Arts & Entertainment
3 min

Easy reading born out of damn hard writing

Got 'til it's Gone balances steamy sex with family tragedy and relationship drama

Credit: Courtesy of He Photography

Larry Duplechan’s fifth novel, Got ’til it’s Gone, is set in his hometown Los Angeles and revisits Johnnie Ray Rousseau, a character Duplechan has worked with for decades. Readers who have followed Rousseau’s struggles since high school will undoubtedly enjoy seeing the lovable character face the challenges of nearing 50. Exploring the role that aging plays in the lives of gay men, Duplechan calls Got ’til it’s Gone his “coming of middle age novel.”

Heartwarming and charming, the story explores Rousseau’s admiration for his mother as she battles with cancer. Alongside that plot, Rousseau finds himself in a mid-life crisis. “For a lot of mainstream straight guys, that involves buying themselves a sports car,” Duplechan says. “Because the novel is set in the gay world, Rousseau finds himself a much younger guy.” In the midst of this dead-end relationship and his visits with his mom, Rousseau confronts life’s bigger questions. 

Duplechan himself experienced an equivalent crisis in his ’40s — the struggle of reconciling his gayness with Christianity. Though raised Christian, Duplechan found that the black Baptist church “was awfully conservative and homophobic,” leading to feelings of isolation as he struggled with his sexuality during his teen years.

He left the denomination and went to college where he felt safe to come out, staying away from churches of all denominations (except when he was hired to sing in them) until the time he turned 40.

Losing so many friends to AIDS, Duplechan expresses continued surprise at his own good health.

“A lot of gay men live with the assumption that they’ll never experience middle age,” he explains, “so when we look around and we’re still here, we have to wonder what to do with that.”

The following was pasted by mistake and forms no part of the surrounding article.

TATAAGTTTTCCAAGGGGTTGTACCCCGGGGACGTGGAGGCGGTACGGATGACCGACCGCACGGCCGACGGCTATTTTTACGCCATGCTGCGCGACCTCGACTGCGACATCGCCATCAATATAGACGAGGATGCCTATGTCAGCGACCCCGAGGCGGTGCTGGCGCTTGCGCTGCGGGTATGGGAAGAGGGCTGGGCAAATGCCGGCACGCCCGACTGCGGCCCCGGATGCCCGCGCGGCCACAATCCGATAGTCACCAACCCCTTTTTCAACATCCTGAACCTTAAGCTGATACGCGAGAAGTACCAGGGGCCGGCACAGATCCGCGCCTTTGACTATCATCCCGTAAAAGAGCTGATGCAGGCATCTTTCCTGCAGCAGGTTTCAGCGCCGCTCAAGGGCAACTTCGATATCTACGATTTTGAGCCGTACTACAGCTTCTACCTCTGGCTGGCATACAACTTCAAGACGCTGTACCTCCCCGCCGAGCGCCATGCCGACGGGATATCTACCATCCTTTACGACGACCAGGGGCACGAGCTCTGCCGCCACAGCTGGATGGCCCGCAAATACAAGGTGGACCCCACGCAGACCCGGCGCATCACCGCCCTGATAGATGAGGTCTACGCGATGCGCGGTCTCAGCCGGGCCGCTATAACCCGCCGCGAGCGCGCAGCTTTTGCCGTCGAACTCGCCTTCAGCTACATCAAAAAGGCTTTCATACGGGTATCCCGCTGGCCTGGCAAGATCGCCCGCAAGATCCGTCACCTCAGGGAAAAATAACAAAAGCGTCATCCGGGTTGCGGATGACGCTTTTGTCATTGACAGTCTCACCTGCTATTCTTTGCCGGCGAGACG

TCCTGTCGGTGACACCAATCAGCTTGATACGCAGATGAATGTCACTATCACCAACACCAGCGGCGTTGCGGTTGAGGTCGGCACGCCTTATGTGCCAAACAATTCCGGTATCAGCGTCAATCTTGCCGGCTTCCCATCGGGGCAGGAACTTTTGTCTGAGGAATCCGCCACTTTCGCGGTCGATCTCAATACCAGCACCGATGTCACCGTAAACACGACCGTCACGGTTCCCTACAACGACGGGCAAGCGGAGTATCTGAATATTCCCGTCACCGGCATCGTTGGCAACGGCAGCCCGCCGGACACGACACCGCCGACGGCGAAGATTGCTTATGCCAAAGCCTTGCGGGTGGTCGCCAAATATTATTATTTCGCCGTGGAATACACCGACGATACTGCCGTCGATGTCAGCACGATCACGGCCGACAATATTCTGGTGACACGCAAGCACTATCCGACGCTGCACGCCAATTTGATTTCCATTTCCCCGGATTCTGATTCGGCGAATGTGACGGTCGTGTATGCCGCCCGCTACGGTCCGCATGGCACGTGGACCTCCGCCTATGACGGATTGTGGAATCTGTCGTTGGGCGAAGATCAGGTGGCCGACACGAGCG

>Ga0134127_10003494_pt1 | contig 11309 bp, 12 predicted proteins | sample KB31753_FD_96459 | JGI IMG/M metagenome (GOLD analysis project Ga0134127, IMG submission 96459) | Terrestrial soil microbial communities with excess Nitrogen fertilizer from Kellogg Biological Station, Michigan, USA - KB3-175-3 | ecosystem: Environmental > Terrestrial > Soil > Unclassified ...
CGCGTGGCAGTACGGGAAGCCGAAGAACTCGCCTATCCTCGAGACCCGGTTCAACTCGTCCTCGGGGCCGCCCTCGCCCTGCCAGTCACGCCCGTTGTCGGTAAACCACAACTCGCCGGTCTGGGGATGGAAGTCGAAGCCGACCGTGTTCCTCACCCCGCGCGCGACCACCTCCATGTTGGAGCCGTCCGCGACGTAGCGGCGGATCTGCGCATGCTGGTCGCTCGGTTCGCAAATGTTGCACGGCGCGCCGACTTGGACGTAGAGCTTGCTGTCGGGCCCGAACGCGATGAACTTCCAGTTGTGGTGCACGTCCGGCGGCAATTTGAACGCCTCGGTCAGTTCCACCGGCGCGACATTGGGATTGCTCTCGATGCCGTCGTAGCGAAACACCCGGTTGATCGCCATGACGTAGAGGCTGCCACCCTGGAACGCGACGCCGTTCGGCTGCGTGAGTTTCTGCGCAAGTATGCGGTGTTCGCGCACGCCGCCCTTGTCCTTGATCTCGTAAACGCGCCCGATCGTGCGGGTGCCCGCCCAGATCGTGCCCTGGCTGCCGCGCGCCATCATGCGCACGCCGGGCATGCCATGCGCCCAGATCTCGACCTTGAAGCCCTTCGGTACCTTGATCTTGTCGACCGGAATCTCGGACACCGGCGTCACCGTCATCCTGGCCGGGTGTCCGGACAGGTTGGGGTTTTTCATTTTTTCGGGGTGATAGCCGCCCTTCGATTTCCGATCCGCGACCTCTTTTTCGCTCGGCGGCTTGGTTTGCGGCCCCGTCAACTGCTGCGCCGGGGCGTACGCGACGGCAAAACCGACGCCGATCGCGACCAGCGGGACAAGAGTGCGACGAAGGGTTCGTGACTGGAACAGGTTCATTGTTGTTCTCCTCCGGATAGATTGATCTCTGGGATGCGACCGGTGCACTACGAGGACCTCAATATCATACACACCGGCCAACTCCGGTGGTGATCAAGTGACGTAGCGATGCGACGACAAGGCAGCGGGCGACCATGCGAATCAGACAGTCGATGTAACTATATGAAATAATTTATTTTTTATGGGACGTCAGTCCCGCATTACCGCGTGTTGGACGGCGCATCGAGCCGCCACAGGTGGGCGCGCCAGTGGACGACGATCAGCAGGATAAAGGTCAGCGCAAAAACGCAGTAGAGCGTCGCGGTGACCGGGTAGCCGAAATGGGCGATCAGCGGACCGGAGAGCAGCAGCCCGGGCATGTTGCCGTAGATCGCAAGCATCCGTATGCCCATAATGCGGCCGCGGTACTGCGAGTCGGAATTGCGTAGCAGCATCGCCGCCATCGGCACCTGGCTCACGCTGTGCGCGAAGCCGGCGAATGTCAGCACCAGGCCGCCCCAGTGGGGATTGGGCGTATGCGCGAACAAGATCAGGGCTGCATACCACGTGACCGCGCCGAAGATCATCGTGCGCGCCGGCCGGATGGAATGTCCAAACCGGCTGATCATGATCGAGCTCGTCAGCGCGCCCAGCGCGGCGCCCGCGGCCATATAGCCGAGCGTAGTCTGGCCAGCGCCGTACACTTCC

Duplechan’s spiritual journey involved a return to his Christian roots but this time on his own terms. The Metropolitan Community Church (MCC) allows him to experience a kind of unconditional love that he compares to “finding a childhood security blanket.”

The church in Got ’til it’s Gone is a kind of fictional homage to the real thing and welcomes worshippers from all walks of life, all genders and all sexualities.

“Queer people have been so damaged by the church,” Duplechan laments. Now serving as a deacon on his church’s pastoral care team, he experiences that damage first hand. “I’m taken aback every time I hear the question —  ‘what if I really am going to hell?'”

Empathetic to the many queers who grew up with religion or who want to get in touch with their spiritual sides later on in life, Duplechan notes there is “so much healing that needs to take place.”

“We try to be a small antidote to that injury,” he says of the MCC.

As for his own relationship with his mother, Duplechan says it’s just as idealized as the one Johnnie Ray Rousseau had with his fictional mother.

“Clara is a kind of tribute to my mother,” he remarks. “Both of them are the kinds of women who would go without in order to make sure that there was money enough for her kids to take music lessons.”

Although Duplechan does not want his mother to read the book (because of the sexually explicit scenes), he tells me that his mother is his hero. He recalls how she “made sure we weren’t aware of insidious racism.” He remembers too that if he or any of his three younger brothers were falling behind in school, “Mom would march into that principal’s office and make sure we were placed in accelerated programs.”

Duplechan does not see himself as a “typical black gay man”.

“What most of us don’t get,” he suggests, “is that racial issues really have more to do with economics than anything else.”

Duplechan considers himself comfortably middle class. Even though he has managed to write five novels, he has always held a full-time job. In addition to writing, he also sings, writes songs, and plays the ukelele. He unnecessarily refers to himself as a ‘jack-of-all-trades and says that he never felt he was so great at anything that it warranted stopping everything else in order to pursue it.

But Got ’til its Gone exemplifies the expression “easy reading is damn hard writing.” Duplechan balances steamy sex scenes with family tragedy, relationship drama and a protagonist whose self-effacing inner thoughts are laugh-out-loud funny.

Complete with natural dialogue, warm relationships and impeccable comic timing, Got ’til it’s Gone is the work of a genuinely gifted storyteller.